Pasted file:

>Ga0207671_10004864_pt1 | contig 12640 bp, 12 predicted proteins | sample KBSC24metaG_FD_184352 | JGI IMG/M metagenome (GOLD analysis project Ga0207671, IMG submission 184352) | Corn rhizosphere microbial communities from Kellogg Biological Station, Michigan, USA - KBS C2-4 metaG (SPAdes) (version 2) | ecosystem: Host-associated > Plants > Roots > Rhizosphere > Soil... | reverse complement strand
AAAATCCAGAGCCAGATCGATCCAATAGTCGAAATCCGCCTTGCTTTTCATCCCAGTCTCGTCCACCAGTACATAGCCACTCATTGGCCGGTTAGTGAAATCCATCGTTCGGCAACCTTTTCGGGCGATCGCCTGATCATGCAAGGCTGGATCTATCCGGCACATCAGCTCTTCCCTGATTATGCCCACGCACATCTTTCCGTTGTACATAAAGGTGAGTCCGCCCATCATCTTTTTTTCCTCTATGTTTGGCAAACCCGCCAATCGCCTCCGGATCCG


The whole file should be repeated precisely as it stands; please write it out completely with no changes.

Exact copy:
>Ga0207671_10004864_pt1 | contig 12640 bp, 12 predicted proteins | sample KBSC24metaG_FD_184352 | JGI IMG/M metagenome (GOLD analysis project Ga0207671, IMG submission 184352) | Corn rhizosphere microbial communities from Kellogg Biological Station, Michigan, USA - KBS C2-4 metaG (SPAdes) (version 2) | ecosystem: Host-associated > Plants > Roots > Rhizosphere > Soil... | reverse complement strand
AAAATCCAGAGCCAGATCGATCCAATAGTCGAAATCCGCCTTGCTTTTCATCCCAGTCTCGTCCACCAGTACATAGCCACTCATTGGCCGGTTAGTGAAATCCATCGTTCGGCAACCTTTTCGGGCGATCGCCTGATCATGCAAGGCTGGATCTATCCGGCACATCAGCTCTTCCCTGATTATGCCCACGCACATCTTTCCGTTGTACATAAAGGTGAGTCCGCCCATCATCTTTTTTTCCTCTATGTTTGGCAAACCCGCCAATCGCCTCCGGATCCG